Organizations are conservative

You’ve got all these people. So you organize them, right?

That was really useful back when communications around the office moved at the pace of a handwritten note or a typed carbon copy, coupled with an occasional person-to-person telephone call.

Organizations are a way to institutionalize a specific order. When they correspond to what needs to be done — and how it ought to be done — they are quite effective.

It’s why Jon Husband talks about his notion of Wirearchy (or Organization for this century) as a coupling of hierarchy and peer-to-peer relationships. Hierarchy remains to conserve some order; peer-to-peer opens up possibilities in a less ordered way.

What that also suggests is that the temptation to tie everyone down into an organizational structure — Person X is a member of Department A, which reports up through P — is highly inappropriate to give into for some kinds of work.

Some groups should be self-organizing. Work in the Cynefin framework‘s domain of complicated order is already conserving enough (through the agreement of experts); adding additional power via hierarchical relationships and structure may imbalance the enterprise. Would it be better to think differently about a classic team of experts — say enterprise architects — and scatter throughout the enterprise but have them meet to accomplish architectural results rather than that an architecture group be formed?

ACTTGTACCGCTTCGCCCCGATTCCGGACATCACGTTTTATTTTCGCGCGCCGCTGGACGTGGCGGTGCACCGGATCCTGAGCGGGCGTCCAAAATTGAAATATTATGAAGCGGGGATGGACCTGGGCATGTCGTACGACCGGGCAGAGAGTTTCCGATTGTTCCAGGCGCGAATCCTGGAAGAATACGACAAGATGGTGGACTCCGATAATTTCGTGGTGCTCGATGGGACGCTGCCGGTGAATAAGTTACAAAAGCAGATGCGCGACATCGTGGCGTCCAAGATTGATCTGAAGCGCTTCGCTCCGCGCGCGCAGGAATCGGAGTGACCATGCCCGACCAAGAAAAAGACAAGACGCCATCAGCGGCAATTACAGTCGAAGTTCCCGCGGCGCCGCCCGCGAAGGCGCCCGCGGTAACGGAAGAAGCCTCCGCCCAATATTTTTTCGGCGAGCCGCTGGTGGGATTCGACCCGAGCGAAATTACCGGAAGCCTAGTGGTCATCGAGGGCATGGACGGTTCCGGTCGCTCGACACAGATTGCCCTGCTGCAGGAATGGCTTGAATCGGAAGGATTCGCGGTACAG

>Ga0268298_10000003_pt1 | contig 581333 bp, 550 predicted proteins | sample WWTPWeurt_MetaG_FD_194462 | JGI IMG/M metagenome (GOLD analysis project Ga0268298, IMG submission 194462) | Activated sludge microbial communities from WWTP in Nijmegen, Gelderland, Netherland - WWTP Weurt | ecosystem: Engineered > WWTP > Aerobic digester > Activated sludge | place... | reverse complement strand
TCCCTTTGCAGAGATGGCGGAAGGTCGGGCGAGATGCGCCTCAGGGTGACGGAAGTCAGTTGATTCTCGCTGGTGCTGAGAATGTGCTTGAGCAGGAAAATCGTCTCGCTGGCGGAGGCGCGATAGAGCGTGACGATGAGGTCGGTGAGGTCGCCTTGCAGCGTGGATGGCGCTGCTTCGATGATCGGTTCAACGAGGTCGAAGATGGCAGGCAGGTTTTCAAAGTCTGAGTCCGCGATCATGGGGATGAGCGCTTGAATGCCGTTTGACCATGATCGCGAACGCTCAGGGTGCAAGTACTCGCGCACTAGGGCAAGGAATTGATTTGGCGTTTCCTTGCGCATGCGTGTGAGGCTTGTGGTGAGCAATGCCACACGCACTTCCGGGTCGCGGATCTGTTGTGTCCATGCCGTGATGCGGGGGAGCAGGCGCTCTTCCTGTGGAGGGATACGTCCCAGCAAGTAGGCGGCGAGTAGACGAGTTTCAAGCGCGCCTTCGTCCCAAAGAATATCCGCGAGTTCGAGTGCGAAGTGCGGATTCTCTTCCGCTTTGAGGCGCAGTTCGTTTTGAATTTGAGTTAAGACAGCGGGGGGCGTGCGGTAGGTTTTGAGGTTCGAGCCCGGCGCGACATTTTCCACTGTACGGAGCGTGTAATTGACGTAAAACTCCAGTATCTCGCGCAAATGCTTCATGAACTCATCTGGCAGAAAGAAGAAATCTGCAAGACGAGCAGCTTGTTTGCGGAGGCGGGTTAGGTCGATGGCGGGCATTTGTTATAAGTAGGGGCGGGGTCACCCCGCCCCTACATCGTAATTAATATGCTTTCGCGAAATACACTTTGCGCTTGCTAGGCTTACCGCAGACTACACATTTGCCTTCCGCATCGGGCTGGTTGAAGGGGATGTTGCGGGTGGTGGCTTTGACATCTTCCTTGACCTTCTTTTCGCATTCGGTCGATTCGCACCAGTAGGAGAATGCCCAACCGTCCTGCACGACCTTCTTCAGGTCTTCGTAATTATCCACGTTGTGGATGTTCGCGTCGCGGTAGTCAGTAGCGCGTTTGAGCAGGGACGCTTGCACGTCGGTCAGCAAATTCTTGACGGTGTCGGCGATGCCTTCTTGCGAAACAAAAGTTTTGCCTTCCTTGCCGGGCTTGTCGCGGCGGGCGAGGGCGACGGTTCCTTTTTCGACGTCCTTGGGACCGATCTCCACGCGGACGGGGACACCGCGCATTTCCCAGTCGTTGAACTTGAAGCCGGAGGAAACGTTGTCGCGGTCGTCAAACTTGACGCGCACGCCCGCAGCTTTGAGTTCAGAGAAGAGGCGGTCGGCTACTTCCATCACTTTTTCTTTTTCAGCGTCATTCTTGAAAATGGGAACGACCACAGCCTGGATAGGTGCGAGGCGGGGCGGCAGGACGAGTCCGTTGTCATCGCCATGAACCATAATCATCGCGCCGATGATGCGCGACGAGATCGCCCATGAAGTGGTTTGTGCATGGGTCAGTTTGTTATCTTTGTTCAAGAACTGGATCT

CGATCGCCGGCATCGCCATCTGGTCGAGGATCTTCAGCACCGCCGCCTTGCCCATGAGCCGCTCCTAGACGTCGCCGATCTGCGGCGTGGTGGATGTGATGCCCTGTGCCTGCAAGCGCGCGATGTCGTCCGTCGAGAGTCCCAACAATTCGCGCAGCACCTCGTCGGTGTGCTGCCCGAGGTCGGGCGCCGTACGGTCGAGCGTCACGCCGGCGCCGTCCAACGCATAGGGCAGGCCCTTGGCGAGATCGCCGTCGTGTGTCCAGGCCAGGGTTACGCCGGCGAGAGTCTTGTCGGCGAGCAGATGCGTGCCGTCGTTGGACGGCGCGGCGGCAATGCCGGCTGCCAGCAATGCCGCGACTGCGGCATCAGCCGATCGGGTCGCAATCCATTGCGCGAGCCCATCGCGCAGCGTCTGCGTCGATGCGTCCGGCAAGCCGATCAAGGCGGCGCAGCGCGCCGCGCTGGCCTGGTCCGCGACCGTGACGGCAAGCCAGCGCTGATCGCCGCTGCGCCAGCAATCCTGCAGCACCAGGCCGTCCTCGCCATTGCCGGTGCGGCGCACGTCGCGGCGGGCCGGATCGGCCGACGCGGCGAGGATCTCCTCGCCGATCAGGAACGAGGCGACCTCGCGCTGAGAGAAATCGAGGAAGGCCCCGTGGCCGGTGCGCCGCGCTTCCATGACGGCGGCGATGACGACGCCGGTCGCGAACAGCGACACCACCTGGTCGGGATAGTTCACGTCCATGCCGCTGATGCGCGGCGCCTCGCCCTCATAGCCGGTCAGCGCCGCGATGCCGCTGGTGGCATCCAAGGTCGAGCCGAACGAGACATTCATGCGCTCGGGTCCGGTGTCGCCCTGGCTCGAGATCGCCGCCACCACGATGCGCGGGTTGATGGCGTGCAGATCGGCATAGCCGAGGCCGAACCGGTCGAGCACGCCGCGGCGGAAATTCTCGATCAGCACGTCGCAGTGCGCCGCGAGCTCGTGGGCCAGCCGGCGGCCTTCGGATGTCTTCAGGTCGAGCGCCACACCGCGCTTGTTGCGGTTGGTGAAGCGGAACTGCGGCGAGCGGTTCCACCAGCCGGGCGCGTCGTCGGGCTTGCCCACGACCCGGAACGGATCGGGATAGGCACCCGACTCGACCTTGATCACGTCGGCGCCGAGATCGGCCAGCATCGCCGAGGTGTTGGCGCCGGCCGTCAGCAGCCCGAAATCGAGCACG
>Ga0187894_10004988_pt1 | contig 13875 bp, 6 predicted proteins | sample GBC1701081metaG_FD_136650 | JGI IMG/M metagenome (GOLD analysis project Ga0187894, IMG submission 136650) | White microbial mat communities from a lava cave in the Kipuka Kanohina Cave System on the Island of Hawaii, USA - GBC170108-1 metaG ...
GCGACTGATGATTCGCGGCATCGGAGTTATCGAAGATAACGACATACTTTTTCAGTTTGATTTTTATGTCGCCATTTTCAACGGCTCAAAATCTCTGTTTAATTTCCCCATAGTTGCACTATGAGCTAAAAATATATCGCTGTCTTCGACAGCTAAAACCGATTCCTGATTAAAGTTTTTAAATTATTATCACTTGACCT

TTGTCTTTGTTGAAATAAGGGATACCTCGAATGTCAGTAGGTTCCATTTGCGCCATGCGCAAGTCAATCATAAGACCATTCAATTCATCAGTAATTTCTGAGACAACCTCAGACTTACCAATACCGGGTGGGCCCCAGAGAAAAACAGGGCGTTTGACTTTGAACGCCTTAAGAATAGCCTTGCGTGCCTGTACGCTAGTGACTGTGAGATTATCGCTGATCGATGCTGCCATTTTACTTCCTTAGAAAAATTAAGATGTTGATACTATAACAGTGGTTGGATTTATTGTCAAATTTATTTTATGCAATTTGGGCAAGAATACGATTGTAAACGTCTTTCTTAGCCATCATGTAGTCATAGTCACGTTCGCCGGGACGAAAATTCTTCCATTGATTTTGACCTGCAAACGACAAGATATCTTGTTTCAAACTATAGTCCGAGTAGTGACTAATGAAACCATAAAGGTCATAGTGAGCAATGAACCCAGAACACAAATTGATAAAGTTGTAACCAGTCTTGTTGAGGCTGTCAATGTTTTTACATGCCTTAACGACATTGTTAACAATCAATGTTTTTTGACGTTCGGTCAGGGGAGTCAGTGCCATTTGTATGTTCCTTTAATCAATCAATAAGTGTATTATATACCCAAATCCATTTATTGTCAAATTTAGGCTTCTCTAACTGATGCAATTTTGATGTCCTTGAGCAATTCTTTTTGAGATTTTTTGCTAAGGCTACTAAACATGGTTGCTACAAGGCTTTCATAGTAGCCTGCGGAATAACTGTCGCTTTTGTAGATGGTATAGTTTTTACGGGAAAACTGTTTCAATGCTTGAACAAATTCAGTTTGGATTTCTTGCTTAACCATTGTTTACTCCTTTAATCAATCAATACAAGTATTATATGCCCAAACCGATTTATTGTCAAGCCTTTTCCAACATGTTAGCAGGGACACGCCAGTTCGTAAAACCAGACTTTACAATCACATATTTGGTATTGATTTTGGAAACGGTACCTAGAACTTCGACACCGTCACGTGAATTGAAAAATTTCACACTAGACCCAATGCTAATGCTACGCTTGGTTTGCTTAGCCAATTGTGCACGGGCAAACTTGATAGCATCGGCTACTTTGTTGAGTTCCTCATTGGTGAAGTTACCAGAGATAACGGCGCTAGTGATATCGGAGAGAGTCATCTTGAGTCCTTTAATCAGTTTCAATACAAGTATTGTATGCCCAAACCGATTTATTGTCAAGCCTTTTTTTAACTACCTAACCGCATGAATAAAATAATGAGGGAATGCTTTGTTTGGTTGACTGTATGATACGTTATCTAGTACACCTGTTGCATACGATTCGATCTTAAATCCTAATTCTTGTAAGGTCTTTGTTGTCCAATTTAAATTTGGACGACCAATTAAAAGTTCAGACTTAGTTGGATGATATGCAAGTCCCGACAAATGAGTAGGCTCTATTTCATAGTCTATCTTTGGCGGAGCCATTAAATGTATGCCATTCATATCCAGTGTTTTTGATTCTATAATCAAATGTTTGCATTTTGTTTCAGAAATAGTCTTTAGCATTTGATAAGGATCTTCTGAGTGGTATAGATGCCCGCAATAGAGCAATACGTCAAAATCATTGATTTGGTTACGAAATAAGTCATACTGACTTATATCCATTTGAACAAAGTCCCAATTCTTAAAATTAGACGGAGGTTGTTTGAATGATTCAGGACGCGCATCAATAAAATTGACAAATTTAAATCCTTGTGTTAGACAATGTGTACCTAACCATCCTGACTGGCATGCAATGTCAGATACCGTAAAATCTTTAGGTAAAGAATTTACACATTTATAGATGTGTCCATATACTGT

Husband’s Wirearchy suggests that would be true. Good practice doesn’t need to be tied to organizational structure.

It’s hard for managers brought up in a world where every position has a position description that in turn becomes the framework for a performance evaluation, and every employee fits into a neat little budget centre and organizational box, to envision seas of loosely-coupled staff forming into teams, carrying things out, them dissolving back into a pool again.

But why not? Isn’t this how Hollywood and its peers make movies and television shows? You’re a camera person, you’re hired to be on this production, you show up and give your best contribution under direction and with ideas from peers, then off you go maybe never again to work with that cluster of people.

The typical IT organization today in a multi-billion dollar corporation has several hundred project-oriented people working for it — every one of which is unavailable to most projects because of organizational structure. Think about that, and wonder if perhaps some of our problems in translating change into productivity stem from such nonsense.

Instead of lock-step structure (manager = budget centre + headcount + purpose) you might have money and people flowing toward purposes to be achieved, then coalescing in new forms.

Now if your goal is to get payroll out, or pay bills, or process incoming monies, you probably still want a high and simple order — the sort of thing the classic hierarchical organization provides.

But if your goal is to get things done in a changing world, perhaps you need something different. Something that looks less like the past thinking, and more like the future.

Before, you know, someone beats you to it, and has your enterprise for lunch.


About passionateobserver

I am a passionate observer of our society, the economy, and politics. Mostly I don't like much of what I see, so I write as a concerned citizen. To the fray, I bring a background in the philosophy of history, a lifetime's reading, a work history in information technology management, consulting and education.
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